MostlyHarmless wrote: ↑
Fri Jan 10, 2020 9:28 pm
tve wrote: ↑
Fri Jan 10, 2020 9:06 pm
I'm puzzled by the need to recalibrate every few seconds... Isn't the variation primarily due to temperature fluctuations?
I'm going to test with longer intervals, but keep in mind that we are talking about an R/C oscillator in an environment of unknown cleanliness. Any amount of flux residue on the PCB can wreak havoc on that when pulling an adjacent line low or high or the cat just sneezing next to it.
But I agree, it does sound a bit too aggressive.
I checked and for now I'm going to keep the 2 second interval for re-calibrating the 8266 using system_rtc_clock_cali_proc().
The source code for that function is not open source. The function only appears in header files and libmain.a of the SDK, so I cannot verify any of the below by inspecting the code.
From what I could find out the cali_proc is using the XTAL based high speed CPU to measure the interval of the RTC clock source. This interval is expressed in microseconds as a fixed point binary value with 12 decimal bits. In my case the clock source is the internal 150kHz oscillator. So 1 million microseconds divided by 150,000Hz is 6.6667us times 4096 (12 bits to the left) is 27,306. The actual return value of system_rtc_clock_cali_proc() on my esp8266 varies from 25,500 to 25,650 within 20-30 seconds without significant changes in the environment or workload. Which means that my oscillator is wildly jittering around 160kHz.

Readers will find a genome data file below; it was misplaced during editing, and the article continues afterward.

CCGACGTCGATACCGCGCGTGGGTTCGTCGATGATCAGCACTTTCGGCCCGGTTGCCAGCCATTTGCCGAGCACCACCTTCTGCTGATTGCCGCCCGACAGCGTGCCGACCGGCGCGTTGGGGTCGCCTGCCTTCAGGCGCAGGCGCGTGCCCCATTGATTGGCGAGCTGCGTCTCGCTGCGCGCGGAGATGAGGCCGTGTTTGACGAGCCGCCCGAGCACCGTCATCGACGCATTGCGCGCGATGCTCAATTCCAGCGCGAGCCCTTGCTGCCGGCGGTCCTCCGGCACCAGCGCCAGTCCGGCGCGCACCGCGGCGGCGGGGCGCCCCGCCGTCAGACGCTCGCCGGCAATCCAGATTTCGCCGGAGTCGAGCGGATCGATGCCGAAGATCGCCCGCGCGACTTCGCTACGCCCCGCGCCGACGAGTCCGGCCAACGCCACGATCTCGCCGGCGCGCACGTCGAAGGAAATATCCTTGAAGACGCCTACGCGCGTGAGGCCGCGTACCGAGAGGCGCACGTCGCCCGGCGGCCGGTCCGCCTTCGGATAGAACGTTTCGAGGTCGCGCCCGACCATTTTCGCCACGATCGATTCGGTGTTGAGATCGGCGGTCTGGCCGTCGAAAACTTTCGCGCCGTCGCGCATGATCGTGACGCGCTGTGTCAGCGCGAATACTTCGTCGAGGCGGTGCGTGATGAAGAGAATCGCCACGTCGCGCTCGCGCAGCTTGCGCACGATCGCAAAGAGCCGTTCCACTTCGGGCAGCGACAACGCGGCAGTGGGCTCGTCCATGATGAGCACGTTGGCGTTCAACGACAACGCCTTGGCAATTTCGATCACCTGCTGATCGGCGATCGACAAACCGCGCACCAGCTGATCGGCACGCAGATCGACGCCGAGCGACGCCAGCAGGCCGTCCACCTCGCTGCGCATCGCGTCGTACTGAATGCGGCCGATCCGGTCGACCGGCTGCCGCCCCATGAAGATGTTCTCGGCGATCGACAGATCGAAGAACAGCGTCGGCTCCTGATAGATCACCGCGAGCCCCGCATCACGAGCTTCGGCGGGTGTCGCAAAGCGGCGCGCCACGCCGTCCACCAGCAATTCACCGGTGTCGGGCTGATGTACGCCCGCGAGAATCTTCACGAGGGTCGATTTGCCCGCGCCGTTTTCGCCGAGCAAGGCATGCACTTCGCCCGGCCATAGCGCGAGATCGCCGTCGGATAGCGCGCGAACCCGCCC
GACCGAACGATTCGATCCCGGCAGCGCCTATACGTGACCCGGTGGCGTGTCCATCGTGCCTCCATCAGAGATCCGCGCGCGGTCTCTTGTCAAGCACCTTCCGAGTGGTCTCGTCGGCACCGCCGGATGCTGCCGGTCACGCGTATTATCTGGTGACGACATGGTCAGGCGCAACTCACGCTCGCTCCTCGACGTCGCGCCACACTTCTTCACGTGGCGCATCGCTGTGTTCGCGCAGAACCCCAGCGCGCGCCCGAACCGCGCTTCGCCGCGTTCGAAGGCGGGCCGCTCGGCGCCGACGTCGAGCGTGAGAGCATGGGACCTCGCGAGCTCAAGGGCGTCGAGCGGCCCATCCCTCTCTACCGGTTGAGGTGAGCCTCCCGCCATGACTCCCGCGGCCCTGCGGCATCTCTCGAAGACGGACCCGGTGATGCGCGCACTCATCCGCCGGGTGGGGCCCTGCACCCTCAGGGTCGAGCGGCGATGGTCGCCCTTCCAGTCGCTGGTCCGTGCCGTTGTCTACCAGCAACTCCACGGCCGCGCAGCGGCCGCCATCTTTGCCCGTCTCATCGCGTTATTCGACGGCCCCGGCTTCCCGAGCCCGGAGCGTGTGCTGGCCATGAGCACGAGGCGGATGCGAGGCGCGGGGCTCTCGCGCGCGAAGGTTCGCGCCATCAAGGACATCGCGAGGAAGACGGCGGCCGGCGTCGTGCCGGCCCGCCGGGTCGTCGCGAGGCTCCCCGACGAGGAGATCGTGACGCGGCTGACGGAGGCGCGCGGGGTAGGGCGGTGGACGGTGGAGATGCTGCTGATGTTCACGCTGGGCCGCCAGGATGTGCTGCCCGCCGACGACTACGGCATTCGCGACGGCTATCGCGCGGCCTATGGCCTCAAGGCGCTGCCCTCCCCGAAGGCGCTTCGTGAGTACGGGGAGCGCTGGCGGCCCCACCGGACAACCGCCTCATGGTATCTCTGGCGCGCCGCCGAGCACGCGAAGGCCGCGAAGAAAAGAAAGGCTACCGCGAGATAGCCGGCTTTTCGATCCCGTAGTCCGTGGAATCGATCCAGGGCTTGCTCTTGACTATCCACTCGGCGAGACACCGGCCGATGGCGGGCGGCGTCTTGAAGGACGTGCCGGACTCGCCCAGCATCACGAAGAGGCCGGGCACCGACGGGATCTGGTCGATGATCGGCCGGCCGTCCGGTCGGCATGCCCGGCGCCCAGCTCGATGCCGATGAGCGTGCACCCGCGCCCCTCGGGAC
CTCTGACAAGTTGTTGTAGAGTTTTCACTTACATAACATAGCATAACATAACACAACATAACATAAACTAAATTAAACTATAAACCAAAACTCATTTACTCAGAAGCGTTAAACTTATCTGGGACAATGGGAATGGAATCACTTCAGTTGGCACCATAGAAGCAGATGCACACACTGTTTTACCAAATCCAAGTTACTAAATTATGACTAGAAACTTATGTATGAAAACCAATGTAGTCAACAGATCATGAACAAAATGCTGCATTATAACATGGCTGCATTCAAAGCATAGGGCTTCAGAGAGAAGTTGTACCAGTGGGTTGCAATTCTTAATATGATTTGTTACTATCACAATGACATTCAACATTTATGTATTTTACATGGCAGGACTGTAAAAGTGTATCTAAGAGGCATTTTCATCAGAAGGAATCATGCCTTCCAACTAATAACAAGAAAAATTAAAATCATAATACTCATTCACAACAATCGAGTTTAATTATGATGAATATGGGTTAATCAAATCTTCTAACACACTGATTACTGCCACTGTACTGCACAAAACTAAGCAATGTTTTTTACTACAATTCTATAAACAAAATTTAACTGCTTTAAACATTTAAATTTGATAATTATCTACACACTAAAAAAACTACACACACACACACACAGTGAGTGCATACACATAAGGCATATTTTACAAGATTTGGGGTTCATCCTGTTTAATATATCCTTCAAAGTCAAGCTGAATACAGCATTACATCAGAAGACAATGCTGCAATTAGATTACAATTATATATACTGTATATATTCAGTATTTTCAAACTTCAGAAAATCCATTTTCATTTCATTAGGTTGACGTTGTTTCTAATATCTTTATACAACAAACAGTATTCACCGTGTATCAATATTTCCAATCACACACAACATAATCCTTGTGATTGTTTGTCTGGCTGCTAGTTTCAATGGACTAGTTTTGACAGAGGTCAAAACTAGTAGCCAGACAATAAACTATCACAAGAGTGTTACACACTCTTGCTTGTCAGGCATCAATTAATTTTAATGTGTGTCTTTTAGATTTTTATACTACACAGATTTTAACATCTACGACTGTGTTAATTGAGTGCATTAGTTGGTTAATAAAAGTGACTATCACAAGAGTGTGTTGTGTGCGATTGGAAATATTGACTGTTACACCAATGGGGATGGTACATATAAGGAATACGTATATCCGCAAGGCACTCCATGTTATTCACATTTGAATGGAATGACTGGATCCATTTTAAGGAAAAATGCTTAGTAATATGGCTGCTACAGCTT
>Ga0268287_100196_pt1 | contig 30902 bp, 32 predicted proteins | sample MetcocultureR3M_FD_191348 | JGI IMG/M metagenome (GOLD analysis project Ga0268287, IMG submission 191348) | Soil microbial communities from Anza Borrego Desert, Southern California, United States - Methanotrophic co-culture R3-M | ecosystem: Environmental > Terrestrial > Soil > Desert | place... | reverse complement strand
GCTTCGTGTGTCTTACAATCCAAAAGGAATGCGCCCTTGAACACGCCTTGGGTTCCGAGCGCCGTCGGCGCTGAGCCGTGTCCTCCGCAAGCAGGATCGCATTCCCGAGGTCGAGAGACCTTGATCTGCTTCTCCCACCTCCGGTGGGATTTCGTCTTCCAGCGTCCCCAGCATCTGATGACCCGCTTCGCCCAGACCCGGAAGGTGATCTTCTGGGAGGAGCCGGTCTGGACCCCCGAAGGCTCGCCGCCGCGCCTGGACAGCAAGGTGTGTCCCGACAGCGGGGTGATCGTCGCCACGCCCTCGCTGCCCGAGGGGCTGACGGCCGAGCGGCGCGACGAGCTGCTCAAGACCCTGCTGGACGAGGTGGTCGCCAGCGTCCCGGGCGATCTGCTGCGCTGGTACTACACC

The esp8266 doesn't really have a full RTC. At least not one that keeps date and time. MicroPython simulates one. There is a counter that is increased automatically with each pulse on the clock source. So that counter is incremented 150,000 times per second (well 160,000 times in my case). The current counter value is retrieved with system_get_rtc_time(). This function (also hidden in the binary blob libmain.a) only returns uint32, so it will overflow in a little less than every 8 hours (this math matches the comments in ports/esp8266/machine_rtc.c). To internally calculate the number of microseconds since epoch the MicroPython RTC simulation remembers a "delta" and the current "calibration" in RTC memory. "delta" is initially calculated on RTC.datetime((time-tuple)). When later RTC.datetime() is called to get the current time, MicroPython internally calculates the number of microseconds since 2000-01-01 by multiplying system_get_rtc_time() with the calibration value and adding the delta. It also has logic to deal with the overflow, by moving delta forward by 4 billion times calibration microseconds when it detects the RTC counter has gone backwards.
Doing the re-calibration every 2 seconds seems to provide enough averaging over the general jitter to make the clock "only" wander off by up to 50ms between NTP server polls. This easily doubles or more when using 10 second intervals. And that while using a local, low-latency NTP server.
This ntpclient implementation for the esp8266 is certainly "better" than using ntptime every 15-20 minutes. Especially since it keeps the clock within some limits and most importantly monotonic. The results are definitely not as good as the ones achievable with an esp32. You get what you pay for.